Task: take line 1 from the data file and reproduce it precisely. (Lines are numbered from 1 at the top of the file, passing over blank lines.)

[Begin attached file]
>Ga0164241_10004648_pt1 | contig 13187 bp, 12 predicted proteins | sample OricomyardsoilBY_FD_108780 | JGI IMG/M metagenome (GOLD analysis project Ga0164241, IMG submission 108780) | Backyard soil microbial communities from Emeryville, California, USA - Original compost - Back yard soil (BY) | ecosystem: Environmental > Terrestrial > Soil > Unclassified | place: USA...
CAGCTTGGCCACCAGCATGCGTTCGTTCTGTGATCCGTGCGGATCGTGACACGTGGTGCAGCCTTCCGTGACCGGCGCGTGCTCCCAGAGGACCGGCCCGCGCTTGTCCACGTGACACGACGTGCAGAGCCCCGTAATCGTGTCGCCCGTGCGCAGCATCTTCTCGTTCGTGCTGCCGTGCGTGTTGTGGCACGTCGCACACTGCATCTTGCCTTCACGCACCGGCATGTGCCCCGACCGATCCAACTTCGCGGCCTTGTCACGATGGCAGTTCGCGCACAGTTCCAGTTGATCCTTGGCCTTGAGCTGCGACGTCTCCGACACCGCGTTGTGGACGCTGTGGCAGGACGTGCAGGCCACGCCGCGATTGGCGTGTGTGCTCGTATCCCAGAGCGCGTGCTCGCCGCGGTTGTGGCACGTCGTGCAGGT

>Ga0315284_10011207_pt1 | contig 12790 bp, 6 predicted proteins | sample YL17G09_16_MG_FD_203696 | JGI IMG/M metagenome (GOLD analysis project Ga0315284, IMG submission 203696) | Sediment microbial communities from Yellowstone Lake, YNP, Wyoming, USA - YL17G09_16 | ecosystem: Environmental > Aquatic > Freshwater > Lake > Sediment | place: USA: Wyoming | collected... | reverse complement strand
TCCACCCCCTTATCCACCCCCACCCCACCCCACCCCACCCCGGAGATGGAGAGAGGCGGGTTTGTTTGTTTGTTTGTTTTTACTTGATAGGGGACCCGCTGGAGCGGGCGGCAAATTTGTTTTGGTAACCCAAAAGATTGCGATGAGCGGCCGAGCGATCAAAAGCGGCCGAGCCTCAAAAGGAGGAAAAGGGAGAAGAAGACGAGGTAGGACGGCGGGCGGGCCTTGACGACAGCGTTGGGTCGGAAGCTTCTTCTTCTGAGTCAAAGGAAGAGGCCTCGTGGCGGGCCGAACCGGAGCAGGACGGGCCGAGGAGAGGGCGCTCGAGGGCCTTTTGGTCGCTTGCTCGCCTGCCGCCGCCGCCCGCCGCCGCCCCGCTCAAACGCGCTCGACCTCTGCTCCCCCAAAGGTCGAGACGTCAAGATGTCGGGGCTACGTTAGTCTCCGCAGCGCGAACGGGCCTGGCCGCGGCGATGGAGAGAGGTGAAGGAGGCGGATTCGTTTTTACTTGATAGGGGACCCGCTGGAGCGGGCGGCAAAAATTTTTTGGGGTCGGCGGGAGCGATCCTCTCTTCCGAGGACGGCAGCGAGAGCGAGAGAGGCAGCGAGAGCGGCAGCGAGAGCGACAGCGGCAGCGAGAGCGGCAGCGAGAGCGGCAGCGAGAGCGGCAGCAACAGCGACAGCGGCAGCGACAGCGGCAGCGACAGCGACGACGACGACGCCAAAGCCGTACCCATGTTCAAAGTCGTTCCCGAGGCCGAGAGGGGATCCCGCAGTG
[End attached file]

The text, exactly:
>Ga0164241_10004648_pt1 | contig 13187 bp, 12 predicted proteins | sample OricomyardsoilBY_FD_108780 | JGI IMG/M metagenome (GOLD analysis project Ga0164241, IMG submission 108780) | Backyard soil microbial communities from Emeryville, California, USA - Original compost - Back yard soil (BY) | ecosystem: Environmental > Terrestrial > Soil > Unclassified | place: USA...